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The Guardian view on MPs crossing the floor: a triumph of political theatre over substance | Editorial

The Guardian view on MPs crossing the floor: a triumph of political theatre over substance | Editorial
The Guardian view on MPs crossing the floor: a triumph of political theatre over substance | Editorial

Surveying recent election losses, some Conservatives have concluded that the problem is a deficit of radical Conservatism – a prospectus defined by commitment to always cutting taxes, public spending and immigration. Natalie Elphicke would once have been considered a likely proponent of that approach, but on Wednesday the MP for Dover expressed her frustration with Rishi Sunak’s leadership by moving in a very different direction – to cross the Commons floor and join Labour.

Ms Elphicke’s politics, rooted on the hard right of her former party, gave no indication of propensity for conversion to Keir Starmer’s creed. Setting policy differences aside, some Labour MPs are queasy about the concerted effort their new colleague put into supporting Charlie Elphicke, her predecessor in the Dover seat and now ex-husband, when he faced allegations of sexual assault – offences for which he was jailed.

Ms Elphicke was among a group of MPs whose lobbying of a judge in the case was deemed a breach of the code of conduct by the parliamentary regulator. Had her defection not come with a commitment to stand down at the next general election, there would be difficult questions to answer about her suitability as a Labour candidate.

Meanwhile, with three Tory MPs switching to other parties so far this year – two to Labour, one to Reform – the question animating Conservative benches is who might be next. The losses do not substantially affect parliamentary arithmetic. The impact is on morale. Opposition leaders tend not to be overly discriminating in accepting defectors, partly because they want to advertise the breadth of their appeal across the political spectrum, but mostly because the mere fact of an MP switching sides suggests political momentum. And for an incumbent administration, it is a reliable indicator of irreversible rot.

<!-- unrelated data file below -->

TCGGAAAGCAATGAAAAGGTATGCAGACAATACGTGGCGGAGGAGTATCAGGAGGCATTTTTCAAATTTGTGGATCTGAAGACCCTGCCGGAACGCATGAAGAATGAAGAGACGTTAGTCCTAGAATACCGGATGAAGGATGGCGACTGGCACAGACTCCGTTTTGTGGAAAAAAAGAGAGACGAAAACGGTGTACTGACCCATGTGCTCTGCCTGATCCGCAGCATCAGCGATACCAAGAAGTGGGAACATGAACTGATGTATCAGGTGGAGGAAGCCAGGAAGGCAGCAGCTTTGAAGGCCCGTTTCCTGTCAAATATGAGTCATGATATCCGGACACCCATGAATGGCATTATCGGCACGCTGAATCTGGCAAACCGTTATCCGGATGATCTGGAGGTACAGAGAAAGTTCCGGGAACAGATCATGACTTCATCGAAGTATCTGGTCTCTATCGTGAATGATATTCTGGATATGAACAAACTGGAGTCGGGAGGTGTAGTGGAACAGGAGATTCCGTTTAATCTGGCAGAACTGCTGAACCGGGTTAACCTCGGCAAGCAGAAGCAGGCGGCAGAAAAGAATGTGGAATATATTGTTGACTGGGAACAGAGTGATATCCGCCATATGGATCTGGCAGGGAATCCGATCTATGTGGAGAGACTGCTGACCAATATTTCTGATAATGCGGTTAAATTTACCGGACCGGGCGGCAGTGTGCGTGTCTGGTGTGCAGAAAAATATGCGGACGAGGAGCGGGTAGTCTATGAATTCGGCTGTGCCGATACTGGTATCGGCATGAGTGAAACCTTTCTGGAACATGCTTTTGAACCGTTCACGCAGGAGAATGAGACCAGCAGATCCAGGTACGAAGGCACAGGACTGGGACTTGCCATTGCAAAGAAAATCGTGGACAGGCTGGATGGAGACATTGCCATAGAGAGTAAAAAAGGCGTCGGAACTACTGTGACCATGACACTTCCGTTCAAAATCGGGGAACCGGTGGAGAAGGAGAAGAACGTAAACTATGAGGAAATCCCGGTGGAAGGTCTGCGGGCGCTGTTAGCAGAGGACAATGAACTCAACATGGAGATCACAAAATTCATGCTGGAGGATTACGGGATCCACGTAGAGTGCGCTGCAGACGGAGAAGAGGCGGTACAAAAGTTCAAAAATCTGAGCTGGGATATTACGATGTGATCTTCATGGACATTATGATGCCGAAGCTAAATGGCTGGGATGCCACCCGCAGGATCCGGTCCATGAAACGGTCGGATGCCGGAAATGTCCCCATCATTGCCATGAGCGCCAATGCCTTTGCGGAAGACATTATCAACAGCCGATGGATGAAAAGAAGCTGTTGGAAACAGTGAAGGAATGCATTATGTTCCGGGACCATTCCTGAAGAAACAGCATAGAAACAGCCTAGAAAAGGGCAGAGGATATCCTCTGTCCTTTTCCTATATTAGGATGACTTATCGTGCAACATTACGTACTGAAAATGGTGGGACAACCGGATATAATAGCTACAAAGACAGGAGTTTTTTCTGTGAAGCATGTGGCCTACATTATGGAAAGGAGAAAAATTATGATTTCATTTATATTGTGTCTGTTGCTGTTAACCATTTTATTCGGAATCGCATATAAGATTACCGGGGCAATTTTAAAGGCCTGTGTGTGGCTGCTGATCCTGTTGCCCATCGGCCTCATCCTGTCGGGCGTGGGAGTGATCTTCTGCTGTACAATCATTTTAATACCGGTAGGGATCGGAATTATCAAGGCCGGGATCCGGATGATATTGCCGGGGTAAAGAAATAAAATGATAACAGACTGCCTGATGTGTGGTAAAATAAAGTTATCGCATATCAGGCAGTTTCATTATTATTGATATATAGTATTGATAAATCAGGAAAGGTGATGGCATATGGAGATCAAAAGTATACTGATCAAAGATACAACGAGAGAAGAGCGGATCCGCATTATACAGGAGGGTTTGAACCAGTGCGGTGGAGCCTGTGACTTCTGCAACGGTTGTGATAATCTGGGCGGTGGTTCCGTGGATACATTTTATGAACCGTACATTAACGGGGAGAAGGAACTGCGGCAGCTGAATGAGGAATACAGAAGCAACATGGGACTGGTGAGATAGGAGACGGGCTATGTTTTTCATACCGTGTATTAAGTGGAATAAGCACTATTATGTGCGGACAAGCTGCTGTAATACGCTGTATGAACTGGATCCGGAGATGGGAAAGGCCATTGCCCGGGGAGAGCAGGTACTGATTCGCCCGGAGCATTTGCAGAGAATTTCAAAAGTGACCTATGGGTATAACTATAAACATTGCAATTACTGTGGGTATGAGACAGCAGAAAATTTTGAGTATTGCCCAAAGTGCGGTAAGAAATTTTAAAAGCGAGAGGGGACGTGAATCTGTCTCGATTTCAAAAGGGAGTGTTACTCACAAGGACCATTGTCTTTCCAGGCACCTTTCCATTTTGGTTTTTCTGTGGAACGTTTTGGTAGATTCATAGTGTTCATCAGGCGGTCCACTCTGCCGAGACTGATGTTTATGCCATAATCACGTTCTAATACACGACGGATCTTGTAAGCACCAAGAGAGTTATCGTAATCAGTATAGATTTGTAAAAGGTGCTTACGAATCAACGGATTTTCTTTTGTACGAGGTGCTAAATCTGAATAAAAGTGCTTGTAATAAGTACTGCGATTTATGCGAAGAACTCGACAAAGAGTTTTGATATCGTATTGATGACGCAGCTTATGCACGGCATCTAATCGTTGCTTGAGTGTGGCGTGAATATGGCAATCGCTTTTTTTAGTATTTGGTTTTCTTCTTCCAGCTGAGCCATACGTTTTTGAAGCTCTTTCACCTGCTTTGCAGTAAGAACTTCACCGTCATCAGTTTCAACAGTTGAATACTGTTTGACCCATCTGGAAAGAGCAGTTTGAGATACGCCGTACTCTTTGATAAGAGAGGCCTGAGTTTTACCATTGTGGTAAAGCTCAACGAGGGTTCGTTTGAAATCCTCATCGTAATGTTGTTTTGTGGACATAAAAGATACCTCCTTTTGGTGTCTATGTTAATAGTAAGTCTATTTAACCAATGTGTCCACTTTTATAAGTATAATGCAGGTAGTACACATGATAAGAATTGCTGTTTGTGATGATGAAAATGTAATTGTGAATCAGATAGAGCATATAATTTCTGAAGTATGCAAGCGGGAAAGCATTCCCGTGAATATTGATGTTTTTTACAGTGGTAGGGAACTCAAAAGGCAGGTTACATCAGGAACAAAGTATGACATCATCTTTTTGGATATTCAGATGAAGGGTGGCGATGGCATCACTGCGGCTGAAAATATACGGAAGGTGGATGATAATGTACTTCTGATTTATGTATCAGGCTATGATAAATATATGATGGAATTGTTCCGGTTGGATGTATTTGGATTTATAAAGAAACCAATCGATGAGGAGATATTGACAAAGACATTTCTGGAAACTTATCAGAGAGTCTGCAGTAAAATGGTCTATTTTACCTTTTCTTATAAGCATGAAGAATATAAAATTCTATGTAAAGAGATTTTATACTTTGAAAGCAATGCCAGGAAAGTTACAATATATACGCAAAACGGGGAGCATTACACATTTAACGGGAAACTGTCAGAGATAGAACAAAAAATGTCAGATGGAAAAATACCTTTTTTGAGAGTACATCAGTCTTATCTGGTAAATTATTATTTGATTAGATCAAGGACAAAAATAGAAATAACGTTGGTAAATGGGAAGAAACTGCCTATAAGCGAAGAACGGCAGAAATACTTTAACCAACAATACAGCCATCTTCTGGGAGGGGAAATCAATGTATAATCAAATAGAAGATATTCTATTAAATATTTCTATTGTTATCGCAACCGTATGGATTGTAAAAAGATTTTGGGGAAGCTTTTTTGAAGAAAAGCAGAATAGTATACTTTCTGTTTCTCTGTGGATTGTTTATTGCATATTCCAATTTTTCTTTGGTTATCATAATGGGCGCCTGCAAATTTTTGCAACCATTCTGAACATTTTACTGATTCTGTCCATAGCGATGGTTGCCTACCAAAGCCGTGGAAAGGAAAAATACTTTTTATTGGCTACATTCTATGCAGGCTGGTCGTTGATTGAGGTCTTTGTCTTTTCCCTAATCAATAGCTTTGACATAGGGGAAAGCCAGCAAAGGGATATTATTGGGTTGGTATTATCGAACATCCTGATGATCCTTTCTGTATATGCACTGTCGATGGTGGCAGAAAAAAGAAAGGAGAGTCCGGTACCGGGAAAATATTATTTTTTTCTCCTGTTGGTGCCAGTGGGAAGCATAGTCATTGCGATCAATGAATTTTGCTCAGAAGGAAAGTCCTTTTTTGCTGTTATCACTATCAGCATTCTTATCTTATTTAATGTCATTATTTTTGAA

Ms Elphicke’s record might not make her a natural fit with Labour, but the terms in which she justified the decision were crafted with precision to match the opposition’s lines of attack on Mr Sunak – that he is untrustworthy, ineffective and weak. It was a political coup de théâtre, which left the prime minister looking visibly deflated in the Commons.

Such things matter more in the hothouse atmosphere of Westminster than beyond. In the bigger picture, winning the allegiance of former Tory voters is an essential stage on the journey from opposition to power, and recruiting sitting Tory MPs sends an effective signal that the doors are open. But appearing to pay almost no heed to the credentials of the recruit sits at odds with the opposition’s function in presenting voters with a clear alternative to the government.

Voters like broad-church parties but they also need a sense of those parties’ principles, and where the boundaries lie. Adding one more Labour seat at Tory expense without even requiring a byelection is a gift Sir Keir might have felt he could hardly refuse. Yet he might, when the flurry of excitement has died down, pause to consider how well his new MP embodies the values he intends to bring to office.

That is a luxuriant problem to have compared with the challenge the prime minister now faces. Defections rarely express irresistible attraction to a new party. The motor force is repulsion away from the old one. Ms Elphicke’s decision says very little about Labour, but it is eloquent in casting Mr Sunak’s party as a lost cause.

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